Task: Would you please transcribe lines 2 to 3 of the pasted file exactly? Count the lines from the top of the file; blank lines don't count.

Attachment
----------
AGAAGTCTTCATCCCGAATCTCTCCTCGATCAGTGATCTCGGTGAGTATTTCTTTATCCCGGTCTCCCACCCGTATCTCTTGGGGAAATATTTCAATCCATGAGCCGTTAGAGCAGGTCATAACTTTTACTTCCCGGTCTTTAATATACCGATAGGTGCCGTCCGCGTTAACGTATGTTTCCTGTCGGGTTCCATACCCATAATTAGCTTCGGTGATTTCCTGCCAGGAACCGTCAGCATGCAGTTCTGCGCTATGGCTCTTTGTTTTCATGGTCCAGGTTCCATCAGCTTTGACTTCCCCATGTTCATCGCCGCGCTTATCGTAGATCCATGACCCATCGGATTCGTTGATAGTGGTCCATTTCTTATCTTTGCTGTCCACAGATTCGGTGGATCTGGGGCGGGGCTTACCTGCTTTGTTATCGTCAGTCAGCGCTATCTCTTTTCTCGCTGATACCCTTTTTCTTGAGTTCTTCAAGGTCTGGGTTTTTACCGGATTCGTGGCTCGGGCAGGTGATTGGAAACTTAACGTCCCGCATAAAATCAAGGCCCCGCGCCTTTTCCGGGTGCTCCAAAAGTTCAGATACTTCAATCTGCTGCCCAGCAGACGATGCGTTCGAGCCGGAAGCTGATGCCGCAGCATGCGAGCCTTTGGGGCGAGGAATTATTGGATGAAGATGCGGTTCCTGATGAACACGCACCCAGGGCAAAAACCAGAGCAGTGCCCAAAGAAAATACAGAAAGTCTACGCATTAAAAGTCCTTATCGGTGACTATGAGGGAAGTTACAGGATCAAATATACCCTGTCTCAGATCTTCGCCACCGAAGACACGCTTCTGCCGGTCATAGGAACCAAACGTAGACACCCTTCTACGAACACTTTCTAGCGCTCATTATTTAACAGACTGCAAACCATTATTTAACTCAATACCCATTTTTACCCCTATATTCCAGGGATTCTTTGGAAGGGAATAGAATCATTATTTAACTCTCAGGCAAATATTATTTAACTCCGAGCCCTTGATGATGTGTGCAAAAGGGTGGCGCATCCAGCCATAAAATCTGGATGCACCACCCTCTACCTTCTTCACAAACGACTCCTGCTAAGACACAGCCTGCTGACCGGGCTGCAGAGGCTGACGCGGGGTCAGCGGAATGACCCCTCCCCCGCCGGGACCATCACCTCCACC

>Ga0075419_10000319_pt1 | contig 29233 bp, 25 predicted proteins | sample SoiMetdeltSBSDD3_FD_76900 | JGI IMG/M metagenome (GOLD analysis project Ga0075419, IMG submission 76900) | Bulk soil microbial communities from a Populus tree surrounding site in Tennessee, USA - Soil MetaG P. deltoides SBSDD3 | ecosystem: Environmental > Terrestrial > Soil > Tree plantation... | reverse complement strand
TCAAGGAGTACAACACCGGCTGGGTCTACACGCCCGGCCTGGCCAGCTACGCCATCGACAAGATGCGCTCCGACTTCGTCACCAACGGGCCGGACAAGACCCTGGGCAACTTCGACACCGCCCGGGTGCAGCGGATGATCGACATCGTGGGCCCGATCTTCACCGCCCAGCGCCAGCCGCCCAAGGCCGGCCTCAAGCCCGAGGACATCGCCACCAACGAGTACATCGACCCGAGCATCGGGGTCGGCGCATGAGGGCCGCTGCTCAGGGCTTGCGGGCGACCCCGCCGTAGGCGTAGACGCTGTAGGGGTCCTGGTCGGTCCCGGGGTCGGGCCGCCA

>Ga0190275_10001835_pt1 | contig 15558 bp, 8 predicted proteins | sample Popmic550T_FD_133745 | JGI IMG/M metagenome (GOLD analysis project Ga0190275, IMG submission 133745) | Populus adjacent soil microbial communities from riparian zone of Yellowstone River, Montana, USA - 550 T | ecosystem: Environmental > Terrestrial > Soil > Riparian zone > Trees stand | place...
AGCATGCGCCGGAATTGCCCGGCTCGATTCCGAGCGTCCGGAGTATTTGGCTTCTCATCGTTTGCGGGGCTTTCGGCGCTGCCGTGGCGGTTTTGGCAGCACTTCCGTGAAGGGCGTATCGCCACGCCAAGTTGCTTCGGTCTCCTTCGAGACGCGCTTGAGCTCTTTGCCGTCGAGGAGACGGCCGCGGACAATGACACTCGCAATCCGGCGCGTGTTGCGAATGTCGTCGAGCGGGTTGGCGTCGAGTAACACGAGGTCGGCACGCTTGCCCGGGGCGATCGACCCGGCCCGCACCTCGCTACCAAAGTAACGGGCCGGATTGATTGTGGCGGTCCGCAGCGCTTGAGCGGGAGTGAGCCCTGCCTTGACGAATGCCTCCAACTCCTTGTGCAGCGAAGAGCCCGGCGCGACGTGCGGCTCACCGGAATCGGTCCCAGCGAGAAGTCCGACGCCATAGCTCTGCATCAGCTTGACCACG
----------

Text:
>Ga0075419_10000319_pt1 | contig 29233 bp, 25 predicted proteins | sample SoiMetdeltSBSDD3_FD_76900 | JGI IMG/M metagenome (GOLD analysis project Ga0075419, IMG submission 76900) | Bulk soil microbial communities from a Populus tree surrounding site in Tennessee, USA - Soil MetaG P. deltoides SBSDD3 | ecosystem: Environmental > Terrestrial > Soil > Tree plantation... | reverse complement strand
TCAAGGAGTACAACACCGGCTGGGTCTACACGCCCGGCCTGGCCAGCTACGCCATCGACAAGATGCGCTCCGACTTCGTCACCAACGGGCCGGACAAGACCCTGGGCAACTTCGACACCGCCCGGGTGCAGCGGATGATCGACATCGTGGGCCCGATCTTCACCGCCCAGCGCCAGCCGCCCAAGGCCGGCCTCAAGCCCGAGGACATCGCCACCAACGAGTACATCGACCCGAGCATCGGGGTCGGCGCATGAGGGCCGCTGCTCAGGGCTTGCGGGCGACCCCGCCGTAGGCGTAGACGCTGTAGGGGTCCTGGTCGGTCCCGGGGTCGGGCCGCCA